Tuesday, 1 July 2014

Online Survey? You are doing it WRONG!



I am sure many of you have conducted surveys at some point in your life. Many students love to use survey results in their projects to substantiate their stand or to identify trends pertaining to certain issue.  In a properly designed and sampled survey, this is certainly viable. The problem is, conducting a proper survey requires so much resources, it is almost impossible and impractical for any students to do so. Most students choose the easy way out by conducting online survey due to its convenience. The end result is a brunch of numerical values fitted forcefully and incorrectly into statistics. I have even seen an intern from a certain national body recruiting online survey responses through Facebook. Since then, I have serious doubt on the validity of the reports and findings produced by that particular organization.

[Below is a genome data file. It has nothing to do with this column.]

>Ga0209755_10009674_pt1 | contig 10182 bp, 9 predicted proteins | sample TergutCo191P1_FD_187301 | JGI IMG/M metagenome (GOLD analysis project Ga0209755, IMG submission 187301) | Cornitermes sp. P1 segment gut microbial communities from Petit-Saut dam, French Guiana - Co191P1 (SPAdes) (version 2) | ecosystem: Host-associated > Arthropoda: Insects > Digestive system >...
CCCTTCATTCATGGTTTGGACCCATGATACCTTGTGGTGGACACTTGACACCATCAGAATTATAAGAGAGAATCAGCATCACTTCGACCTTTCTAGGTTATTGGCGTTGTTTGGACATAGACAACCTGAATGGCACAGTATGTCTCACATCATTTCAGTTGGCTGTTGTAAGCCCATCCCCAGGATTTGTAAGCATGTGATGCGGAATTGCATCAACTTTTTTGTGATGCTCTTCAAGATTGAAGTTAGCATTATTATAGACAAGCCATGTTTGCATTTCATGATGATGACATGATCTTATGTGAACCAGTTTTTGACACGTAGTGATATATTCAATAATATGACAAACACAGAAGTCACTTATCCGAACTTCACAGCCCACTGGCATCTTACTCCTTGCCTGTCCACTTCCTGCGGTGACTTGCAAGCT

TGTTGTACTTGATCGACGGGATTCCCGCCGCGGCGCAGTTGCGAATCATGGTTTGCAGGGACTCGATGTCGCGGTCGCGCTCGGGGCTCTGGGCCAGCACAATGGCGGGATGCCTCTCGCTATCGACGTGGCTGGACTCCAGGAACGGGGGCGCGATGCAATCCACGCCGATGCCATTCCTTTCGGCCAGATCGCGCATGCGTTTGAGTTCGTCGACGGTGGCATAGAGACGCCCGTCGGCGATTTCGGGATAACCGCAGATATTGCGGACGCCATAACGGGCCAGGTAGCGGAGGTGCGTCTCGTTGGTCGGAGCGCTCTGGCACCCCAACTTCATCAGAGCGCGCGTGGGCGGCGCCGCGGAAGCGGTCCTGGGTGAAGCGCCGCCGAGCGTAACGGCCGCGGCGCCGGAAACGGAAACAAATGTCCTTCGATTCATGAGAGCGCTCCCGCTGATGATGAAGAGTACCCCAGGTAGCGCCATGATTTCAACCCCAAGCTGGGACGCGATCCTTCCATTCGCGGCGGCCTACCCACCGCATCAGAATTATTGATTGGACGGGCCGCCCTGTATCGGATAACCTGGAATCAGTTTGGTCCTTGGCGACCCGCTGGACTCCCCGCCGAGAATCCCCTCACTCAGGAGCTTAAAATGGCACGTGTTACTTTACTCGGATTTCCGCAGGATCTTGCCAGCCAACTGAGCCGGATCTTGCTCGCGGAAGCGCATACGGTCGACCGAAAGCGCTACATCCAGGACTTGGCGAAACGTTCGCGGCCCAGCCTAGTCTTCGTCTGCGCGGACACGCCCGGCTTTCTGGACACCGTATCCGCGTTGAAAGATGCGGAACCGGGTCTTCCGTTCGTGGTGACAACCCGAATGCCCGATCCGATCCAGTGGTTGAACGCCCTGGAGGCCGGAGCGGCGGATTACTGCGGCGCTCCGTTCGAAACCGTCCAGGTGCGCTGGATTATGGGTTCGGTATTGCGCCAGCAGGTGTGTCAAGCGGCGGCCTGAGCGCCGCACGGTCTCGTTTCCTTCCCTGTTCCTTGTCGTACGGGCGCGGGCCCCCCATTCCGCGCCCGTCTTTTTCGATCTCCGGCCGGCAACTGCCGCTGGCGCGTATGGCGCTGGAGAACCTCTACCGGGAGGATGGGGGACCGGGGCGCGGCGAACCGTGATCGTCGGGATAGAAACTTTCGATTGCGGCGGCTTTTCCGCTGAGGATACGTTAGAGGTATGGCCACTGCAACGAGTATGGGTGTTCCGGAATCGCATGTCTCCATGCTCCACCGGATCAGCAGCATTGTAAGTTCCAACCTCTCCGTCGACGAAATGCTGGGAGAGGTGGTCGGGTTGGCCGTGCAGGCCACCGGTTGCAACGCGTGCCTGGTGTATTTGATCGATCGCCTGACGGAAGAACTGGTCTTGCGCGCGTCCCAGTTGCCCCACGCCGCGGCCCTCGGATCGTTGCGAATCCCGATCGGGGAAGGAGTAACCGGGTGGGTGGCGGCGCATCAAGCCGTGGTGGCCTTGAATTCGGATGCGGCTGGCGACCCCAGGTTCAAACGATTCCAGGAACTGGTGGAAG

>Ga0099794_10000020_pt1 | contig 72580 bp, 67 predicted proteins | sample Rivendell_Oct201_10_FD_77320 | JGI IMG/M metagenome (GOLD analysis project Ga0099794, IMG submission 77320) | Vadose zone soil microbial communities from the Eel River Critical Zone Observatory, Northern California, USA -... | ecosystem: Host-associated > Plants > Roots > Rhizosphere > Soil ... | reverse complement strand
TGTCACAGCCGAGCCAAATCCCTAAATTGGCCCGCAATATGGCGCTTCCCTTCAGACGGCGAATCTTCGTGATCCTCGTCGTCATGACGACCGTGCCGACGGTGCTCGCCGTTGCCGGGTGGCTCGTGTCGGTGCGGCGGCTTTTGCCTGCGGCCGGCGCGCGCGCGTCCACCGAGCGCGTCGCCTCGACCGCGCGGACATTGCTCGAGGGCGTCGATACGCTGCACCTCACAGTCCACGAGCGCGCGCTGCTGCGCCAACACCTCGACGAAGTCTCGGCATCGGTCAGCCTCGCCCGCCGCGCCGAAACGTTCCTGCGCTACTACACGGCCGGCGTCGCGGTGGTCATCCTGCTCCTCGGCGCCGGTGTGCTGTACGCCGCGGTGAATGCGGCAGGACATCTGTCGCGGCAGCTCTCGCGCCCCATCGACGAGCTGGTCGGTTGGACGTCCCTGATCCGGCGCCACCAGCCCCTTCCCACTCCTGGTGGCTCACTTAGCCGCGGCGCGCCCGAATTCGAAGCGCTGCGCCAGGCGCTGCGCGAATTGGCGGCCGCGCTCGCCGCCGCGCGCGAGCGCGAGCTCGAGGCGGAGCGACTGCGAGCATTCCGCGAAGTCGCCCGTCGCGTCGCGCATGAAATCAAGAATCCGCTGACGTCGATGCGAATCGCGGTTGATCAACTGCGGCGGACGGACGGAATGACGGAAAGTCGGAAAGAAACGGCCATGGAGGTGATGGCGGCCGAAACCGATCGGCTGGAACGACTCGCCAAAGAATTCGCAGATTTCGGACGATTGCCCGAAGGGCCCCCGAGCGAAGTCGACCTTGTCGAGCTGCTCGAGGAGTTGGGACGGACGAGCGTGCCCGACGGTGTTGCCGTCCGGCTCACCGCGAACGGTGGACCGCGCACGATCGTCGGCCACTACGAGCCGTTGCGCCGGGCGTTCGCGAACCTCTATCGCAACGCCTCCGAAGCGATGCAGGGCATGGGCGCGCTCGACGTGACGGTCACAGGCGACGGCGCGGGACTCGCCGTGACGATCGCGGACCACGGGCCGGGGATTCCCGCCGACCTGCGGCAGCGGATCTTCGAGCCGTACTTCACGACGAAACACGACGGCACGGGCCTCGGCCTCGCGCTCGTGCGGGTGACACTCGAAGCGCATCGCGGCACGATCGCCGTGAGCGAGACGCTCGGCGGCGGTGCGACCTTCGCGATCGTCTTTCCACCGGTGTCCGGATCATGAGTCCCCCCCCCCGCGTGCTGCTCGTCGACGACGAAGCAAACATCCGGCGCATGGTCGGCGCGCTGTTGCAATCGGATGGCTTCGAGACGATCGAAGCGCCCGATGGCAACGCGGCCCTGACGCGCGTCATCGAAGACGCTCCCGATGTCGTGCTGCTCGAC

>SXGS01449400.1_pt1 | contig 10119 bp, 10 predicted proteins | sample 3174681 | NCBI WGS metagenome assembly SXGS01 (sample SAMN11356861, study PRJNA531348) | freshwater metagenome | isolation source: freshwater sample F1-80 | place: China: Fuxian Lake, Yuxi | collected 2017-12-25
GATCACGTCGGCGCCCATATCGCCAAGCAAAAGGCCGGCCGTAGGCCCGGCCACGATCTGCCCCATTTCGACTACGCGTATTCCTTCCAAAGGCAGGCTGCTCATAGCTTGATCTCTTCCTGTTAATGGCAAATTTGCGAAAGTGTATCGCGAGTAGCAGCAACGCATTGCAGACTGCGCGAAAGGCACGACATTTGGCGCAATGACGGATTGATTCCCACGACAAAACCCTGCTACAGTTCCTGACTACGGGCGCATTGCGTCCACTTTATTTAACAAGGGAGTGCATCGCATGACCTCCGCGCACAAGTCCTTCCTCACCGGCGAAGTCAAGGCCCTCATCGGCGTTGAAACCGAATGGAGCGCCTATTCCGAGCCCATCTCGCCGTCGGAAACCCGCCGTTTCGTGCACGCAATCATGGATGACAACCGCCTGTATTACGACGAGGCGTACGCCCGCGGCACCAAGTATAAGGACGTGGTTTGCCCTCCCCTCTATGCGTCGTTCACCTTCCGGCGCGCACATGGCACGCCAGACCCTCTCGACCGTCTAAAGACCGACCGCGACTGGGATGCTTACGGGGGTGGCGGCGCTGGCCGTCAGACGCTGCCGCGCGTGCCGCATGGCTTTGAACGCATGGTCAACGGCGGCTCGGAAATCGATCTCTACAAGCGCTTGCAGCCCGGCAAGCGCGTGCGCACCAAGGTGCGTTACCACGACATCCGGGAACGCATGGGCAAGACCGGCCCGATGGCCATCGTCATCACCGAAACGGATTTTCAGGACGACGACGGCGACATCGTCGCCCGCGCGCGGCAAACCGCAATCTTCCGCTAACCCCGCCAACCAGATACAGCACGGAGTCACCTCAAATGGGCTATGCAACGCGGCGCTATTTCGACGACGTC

The ability of a small sample in a survey to reflect the opinions of the larger target population does not happen haphazardly. It requires proper probabilistic sampling method. Otherwise, even simple statistics such as taking the average of the response is wrong as it implicitly assumed that everyone in the target population have equal probability of responding to the survey, which is certainly untrue given the way how most students conduct their surveys. 

Self-Selected Sample 

With the advent of forums, blogs and social medias, one of the most commonly used methods for students to conduct such surveys is through these online platforms. I mean, why wouldn't they? With the help of the countless free survey tools available online, it is extremely easy for anyone to set up a questionnaire and distribute it online to gather responses. Most of these tools are easy to use, often producing beautiful graphs and charts with the click of a button and most importantly, they are convenient.